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Prediction Using Panel Data Regression with Spatial Random Effects

  • Bernard Fingleton

This paper considers some of the issues and difficulties relating to the use of spatial paneldata regression in prediction, illustrated by the effects of mass immigration on wages andincome levels in local authority areas of Great Britain. Motivated by contemporary urbaneconomics theory, and using recent advances in spatial econometrics, the panel regression haswages dependent on employment density and the efficiency of the labour force. There aretwo types of spatial interaction, a spatial lag of wages, and an autoregressive process for errorcomponents. The estimates suggest that increased employment densities will increase wagelevels, but wages may fall if migrants are under-qualified. This uncertainty highlights the factthat ex ante forecasting should be used with great caution as a basis for policy decisions.

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File URL: http://www.spatialeconomics.ac.uk/textonly/SERC/publications/download/sercdp0007.pdf
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Paper provided by Spatial Economics Research Centre, LSE in its series SERC Discussion Papers with number 0007.

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Date of creation: Sep 2008
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Handle: RePEc:cep:sercdp:0007
Contact details of provider: Web page: http://www.spatialeconomics.ac.uk/SERC/publications/default.asp

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  1. John M. Quigley, 1998. "Urban Diversity and Economic Growth," Journal of Economic Perspectives, American Economic Association, vol. 12(2), pages 127-138, Spring.
  2. Luciano Gutierrez, 2003. "Panel Unit Roots Tests for Cross-Sectionally Correlated Panels: A Monte Carlo Comparison," Econometrics 0310004, EconWPA.
  3. Badi Baltagi & Dong Li, 2006. "Prediction in the Panel Data Model with Spatial Correlation: the Case of Liquor," Spatial Economic Analysis, Taylor & Francis Journals, vol. 1(2), pages 175-185.
  4. Kapoor, Mudit & Kelejian, Harry H. & Prucha, Ingmar R., 2007. "Panel data models with spatially correlated error components," Journal of Econometrics, Elsevier, vol. 140(1), pages 97-130, September.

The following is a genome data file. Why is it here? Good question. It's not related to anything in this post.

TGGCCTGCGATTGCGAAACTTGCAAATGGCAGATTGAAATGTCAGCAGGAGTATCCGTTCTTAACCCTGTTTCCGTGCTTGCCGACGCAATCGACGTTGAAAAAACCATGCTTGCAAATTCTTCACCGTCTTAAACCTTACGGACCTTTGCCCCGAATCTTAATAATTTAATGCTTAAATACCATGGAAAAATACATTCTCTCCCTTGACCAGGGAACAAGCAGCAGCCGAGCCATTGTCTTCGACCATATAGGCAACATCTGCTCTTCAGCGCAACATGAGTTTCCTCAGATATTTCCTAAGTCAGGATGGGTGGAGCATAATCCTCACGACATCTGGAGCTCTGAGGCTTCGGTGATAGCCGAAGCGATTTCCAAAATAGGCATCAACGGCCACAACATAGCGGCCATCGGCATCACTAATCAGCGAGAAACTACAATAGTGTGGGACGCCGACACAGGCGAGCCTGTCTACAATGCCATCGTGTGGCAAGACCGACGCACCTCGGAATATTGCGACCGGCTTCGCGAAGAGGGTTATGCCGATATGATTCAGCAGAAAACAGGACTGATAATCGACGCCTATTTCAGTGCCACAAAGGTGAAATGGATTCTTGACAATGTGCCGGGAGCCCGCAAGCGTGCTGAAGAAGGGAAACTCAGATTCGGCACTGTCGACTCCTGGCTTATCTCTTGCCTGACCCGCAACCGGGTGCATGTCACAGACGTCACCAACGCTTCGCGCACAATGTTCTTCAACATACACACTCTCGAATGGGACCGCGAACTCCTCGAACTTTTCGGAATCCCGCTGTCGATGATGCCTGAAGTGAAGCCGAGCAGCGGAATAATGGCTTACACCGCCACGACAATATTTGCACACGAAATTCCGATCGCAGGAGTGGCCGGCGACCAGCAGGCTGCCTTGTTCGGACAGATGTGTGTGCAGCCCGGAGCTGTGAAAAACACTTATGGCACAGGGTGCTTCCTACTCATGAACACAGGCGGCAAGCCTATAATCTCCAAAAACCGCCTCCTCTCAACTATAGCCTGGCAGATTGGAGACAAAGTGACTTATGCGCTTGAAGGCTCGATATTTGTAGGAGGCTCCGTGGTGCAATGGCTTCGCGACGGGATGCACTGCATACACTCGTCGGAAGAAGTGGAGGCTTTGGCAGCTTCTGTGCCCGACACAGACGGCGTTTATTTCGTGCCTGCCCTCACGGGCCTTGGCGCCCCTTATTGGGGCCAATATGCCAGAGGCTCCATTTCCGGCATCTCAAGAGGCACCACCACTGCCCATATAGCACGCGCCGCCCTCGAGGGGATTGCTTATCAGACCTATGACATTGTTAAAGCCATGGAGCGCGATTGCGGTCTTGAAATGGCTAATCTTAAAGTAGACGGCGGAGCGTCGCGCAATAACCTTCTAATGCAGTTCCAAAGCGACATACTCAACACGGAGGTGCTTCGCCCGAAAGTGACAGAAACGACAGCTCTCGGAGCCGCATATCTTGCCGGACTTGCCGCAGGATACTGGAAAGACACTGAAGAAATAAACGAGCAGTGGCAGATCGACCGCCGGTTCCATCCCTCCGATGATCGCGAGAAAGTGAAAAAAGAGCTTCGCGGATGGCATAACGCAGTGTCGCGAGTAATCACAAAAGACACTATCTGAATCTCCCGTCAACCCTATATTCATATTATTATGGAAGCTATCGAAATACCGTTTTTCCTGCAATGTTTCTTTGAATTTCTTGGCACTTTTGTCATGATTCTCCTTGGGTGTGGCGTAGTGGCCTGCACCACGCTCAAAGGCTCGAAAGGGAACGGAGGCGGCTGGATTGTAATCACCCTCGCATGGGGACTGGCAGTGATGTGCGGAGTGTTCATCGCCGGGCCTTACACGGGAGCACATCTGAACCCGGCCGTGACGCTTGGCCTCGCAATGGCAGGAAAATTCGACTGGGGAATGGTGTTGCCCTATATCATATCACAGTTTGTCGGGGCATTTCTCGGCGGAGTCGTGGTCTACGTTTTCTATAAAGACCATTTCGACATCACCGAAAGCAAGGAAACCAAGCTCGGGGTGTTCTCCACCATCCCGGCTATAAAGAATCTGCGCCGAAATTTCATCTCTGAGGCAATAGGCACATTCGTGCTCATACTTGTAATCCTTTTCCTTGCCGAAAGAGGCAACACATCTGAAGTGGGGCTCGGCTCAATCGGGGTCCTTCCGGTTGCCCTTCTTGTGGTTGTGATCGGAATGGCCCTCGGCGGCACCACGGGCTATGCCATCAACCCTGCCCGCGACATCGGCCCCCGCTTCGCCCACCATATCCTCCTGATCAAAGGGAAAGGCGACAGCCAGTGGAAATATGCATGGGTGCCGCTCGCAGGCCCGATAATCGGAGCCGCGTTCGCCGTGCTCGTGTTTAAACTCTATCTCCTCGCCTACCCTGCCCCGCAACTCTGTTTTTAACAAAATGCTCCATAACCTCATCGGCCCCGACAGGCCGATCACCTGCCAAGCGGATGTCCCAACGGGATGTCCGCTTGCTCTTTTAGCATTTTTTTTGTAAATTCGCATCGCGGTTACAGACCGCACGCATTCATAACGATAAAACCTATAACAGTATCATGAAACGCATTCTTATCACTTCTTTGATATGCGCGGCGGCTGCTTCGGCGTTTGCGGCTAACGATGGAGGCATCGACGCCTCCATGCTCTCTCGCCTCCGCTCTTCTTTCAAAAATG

5. Antonio Ciccone & Robert E. Hall, 1993. "Productivity and the Density of Economic Activity," NBER Working Papers 4313, National Bureau of Economic Research, Inc.
  6. Banerjee, Anindya, 1999. " Panel Data Unit Roots and Cointegration: An Overview," Oxford Bulletin of Economics and Statistics, Department of Economics, University of Oxford, vol. 61(0), pages 607-29, Special I.
  7. Rivera-Batiz, Francisco L., 1988. "Increasing returns, monopolistic competition, and agglomeration economies in consumption and production," Regional Science and Urban Economics, Elsevier, vol. 18(1), pages 125-153, February.
  8. Anindya Banerjee & Massimiliano Marcellino & Chiara Osbat, 2005. "Testing for PPP: Should we use panel methods?," Empirical Economics, Springer, vol. 30(1), pages 77-91, January.
  9. Kelejian, Harry H. & Prucha, Ingmar R., 2007. "The relative efficiencies of various predictors in spatial econometric models containing spatial lags," Regional Science and Urban Economics, Elsevier, vol. 37(3), pages 363-374, May.
  10. James P. LeSage & R. Kelley Pace, 2004. "Models for Spatially Dependent Missing Data," The Journal of Real Estate Finance and Economics, Springer, vol. 29(2), pages 233-254, 09.
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